I was a little proactive with this (Ian will tell you all about my need to forward plan!) and I emailed the ‘Mairie‘ (Mayor) of the village we would be living. When giving the girls details, I had to include, birth certificates, proof of French residency (in our case our Tenancy Agreement) and proof of vaccinations.

I managed, with the help of Google Translate, to get Evie and Isabelle enrolled and was provided with their certificats d’inscription. The very helpful secretary at the Mairie provided lists of equipment they would need to take to school and gave basic information on school times etc. In France it is the Mayor who will decide which school your child will attend, you don’t have a choice but it is mainly the closest school to your home. In our case the girls would be going to separate schools in different villages, however a school bus serves all 3 schools in the group and leaves/returns to and from our village school within walking distance of our house.

I will get the girls to write a blog on their experience of French school. They have amazed us on how well they have settled and I really needn’t have worried!

Tip: Don’t worry about buying all the equipment before you get to France. I did this and some of the things were not correct but all available in the supermarket here.

Tip: There are lots of online groups which can give advice on the schools in your area. I found a mums group on Facebook, members of which lived close to our village. You’d be surprised how many English people there are in France!

3) The logistics of getting there.

As the vast majority of rented properties in France are fully furnished, we decided that we would sell all our furniture and take only our clothes, photos, toys, bikes and some other smaller pieces of furniture we knew we would need. We had looked at storage for the larger furniture but it would cost as much as buying it new if we needed to use it!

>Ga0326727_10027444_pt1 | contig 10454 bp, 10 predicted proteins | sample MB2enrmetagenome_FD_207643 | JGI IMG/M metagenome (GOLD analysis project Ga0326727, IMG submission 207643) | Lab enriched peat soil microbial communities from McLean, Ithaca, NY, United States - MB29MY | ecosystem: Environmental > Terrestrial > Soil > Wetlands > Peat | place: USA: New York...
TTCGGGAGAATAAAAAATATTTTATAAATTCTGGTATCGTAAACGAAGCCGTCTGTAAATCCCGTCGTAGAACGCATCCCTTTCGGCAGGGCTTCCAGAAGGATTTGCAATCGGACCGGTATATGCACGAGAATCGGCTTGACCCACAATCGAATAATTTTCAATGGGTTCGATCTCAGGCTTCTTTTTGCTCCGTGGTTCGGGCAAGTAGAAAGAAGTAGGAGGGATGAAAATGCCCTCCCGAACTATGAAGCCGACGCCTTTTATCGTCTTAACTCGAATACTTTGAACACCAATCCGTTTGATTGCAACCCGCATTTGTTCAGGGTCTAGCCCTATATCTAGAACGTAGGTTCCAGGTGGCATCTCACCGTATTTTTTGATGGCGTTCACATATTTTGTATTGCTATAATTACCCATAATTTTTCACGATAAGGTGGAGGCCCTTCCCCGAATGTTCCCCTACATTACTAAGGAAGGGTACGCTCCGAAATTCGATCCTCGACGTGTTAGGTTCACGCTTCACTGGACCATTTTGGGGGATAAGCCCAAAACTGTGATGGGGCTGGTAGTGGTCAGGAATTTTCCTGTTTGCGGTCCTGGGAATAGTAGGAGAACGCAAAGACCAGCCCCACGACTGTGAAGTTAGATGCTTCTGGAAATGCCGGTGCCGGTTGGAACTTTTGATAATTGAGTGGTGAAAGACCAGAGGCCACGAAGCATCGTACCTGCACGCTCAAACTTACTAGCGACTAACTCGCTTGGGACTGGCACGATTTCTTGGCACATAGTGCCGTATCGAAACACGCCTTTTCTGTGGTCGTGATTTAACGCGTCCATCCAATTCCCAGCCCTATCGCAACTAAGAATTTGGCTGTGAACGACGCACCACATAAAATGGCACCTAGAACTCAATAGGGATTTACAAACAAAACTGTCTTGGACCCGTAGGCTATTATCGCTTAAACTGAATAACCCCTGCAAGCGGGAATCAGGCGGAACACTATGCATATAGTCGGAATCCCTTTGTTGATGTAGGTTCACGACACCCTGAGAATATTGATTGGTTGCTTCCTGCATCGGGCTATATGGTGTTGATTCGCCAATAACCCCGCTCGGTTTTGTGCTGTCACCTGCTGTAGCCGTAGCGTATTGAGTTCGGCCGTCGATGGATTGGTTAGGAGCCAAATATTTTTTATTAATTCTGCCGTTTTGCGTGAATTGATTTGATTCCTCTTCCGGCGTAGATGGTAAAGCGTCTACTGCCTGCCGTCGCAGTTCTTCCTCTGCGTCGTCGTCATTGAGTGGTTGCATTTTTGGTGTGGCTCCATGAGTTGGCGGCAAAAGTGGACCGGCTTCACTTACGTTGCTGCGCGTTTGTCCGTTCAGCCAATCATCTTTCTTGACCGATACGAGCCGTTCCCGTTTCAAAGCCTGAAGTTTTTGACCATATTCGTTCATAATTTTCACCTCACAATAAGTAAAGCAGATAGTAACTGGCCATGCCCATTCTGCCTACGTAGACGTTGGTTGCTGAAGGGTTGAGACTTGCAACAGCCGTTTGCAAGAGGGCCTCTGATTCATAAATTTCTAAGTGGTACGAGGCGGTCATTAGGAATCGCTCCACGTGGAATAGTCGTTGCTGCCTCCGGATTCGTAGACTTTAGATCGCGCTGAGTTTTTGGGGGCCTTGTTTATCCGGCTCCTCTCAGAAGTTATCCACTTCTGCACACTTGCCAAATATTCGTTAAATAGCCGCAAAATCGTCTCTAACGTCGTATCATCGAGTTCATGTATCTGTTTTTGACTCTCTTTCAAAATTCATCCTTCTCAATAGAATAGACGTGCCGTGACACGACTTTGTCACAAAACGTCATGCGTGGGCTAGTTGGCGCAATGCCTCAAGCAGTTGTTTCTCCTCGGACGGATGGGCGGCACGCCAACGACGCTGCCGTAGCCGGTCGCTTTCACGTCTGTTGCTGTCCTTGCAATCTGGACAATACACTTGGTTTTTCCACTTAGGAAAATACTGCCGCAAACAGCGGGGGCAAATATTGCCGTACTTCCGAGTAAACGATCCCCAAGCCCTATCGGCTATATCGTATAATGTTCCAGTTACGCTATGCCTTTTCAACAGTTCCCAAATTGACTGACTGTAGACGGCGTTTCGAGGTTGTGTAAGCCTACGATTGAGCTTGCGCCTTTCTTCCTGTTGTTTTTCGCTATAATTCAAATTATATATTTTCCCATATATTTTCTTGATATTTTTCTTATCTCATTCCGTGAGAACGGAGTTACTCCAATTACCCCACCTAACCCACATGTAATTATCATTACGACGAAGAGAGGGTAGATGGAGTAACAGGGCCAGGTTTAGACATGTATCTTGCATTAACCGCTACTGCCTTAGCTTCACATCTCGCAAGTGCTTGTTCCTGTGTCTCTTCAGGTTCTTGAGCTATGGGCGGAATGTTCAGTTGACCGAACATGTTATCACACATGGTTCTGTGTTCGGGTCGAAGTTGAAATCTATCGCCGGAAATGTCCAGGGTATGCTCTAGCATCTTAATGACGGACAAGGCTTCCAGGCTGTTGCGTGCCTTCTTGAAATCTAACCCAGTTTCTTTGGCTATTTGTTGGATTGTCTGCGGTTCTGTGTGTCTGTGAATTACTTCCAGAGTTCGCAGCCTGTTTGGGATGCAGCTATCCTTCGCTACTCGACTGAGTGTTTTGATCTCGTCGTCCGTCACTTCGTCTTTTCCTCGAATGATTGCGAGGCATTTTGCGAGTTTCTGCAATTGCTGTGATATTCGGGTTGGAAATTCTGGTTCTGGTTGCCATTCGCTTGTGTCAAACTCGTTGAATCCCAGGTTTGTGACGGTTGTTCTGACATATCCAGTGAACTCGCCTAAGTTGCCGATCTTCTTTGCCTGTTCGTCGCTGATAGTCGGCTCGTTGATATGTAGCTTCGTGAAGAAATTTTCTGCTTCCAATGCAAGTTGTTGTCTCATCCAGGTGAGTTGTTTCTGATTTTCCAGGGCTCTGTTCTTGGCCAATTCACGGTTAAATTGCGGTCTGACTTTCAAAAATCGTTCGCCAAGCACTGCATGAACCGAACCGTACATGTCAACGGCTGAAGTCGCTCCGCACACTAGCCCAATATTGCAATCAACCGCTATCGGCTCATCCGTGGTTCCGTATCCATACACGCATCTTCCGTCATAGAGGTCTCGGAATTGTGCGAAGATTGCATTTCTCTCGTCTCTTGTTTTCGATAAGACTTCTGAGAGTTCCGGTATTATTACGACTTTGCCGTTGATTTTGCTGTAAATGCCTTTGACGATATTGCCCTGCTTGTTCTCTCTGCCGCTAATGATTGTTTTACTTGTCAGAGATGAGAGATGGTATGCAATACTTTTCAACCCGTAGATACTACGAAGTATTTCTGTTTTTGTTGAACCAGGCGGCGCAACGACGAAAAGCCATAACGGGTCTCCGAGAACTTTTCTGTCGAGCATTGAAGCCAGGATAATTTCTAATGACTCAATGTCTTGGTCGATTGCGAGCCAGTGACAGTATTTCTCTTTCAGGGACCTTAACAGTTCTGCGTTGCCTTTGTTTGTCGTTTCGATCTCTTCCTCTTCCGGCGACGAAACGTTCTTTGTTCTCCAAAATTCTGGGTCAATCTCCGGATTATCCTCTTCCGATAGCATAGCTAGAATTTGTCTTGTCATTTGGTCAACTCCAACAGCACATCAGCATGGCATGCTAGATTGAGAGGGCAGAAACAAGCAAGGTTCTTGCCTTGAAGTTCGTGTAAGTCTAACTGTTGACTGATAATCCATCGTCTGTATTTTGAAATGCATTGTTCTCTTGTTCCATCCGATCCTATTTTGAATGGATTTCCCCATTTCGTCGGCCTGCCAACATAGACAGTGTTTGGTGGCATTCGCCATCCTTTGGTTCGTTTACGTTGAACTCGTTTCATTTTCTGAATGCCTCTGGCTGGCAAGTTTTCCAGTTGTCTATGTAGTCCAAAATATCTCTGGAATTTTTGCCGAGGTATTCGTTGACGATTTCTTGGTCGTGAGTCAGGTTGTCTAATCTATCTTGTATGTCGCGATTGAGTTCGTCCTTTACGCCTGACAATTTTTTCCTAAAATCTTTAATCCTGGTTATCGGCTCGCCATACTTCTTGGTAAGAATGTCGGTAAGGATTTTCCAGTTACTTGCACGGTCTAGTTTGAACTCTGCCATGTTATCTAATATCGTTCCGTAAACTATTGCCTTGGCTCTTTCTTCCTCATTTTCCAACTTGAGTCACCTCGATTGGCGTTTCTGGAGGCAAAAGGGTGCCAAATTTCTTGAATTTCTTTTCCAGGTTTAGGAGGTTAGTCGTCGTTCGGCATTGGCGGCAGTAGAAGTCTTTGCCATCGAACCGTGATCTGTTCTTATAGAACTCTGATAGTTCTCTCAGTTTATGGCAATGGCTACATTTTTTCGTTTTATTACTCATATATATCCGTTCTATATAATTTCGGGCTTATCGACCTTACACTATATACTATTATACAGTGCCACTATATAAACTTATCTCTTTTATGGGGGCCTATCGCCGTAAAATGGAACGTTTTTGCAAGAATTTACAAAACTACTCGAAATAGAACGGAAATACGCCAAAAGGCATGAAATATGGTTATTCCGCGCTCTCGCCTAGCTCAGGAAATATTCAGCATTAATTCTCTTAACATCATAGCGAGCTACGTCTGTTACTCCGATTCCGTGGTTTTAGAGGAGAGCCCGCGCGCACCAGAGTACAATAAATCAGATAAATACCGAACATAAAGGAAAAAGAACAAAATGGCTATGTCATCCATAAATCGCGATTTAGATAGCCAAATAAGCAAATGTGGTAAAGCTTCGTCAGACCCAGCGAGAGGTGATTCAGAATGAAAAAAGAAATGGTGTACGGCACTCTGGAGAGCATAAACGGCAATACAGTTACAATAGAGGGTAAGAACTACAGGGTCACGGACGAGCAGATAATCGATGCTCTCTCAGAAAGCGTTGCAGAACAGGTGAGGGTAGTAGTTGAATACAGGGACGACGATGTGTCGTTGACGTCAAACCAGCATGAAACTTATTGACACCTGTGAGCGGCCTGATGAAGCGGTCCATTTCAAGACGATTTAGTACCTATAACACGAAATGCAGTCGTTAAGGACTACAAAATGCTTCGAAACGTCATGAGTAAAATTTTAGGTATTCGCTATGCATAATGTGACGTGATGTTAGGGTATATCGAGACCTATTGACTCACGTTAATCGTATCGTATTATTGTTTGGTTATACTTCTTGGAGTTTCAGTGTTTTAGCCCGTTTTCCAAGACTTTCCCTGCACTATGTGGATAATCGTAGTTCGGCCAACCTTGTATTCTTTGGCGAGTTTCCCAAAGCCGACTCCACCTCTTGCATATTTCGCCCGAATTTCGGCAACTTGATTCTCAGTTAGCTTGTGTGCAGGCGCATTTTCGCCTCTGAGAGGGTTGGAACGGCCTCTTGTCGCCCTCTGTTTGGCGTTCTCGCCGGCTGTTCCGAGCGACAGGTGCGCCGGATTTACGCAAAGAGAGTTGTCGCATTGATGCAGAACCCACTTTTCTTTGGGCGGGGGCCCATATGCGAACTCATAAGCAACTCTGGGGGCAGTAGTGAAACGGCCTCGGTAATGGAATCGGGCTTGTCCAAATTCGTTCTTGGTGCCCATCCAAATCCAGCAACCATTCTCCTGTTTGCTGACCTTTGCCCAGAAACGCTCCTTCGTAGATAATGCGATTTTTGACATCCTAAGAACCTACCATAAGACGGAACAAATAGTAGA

We transported all our things over to France in two car journeys. The first, we were all squeezed in, especially the girls in the backseat (see picture below), and we took the things we would need in our first week in France. After 4 days, Ian returned on his own and drove back to England, returning a few days later with another full car load. My parents, who helped load the car, couldn’t quite believe how much we had fit in!

There are other options, such as sending a pallet over, hiring a removal firm or hiring a van but for us this was the most cost effective way. If we had had larger items to bring then we would have needed to use one of these other methods.

Tip: Have a trial run of what you can get in the car. As we moved out of our previous property, the second car load was taken to my parents so we knew that would fit in. The first load was a struggle. As you can see in the picture we were squashed, and some bits we had to leave (miraculously they fit in the second time!).

car

img_7458

Those 3 things were the main issues we had to deal with. I will do another post with more tips about adjusting to French life. As i am writing i keep thinking of others i should add, for example, opening a French bank account, getting an automatic toll buzzer for the car and feeling like a rabbit in headlights when someone speaks French to me!

In the mean time, any questions please ask. I wish we had had someone to quiz during our move so i’m hoping this blog will be able to help others thinking of making the move!

Lauren x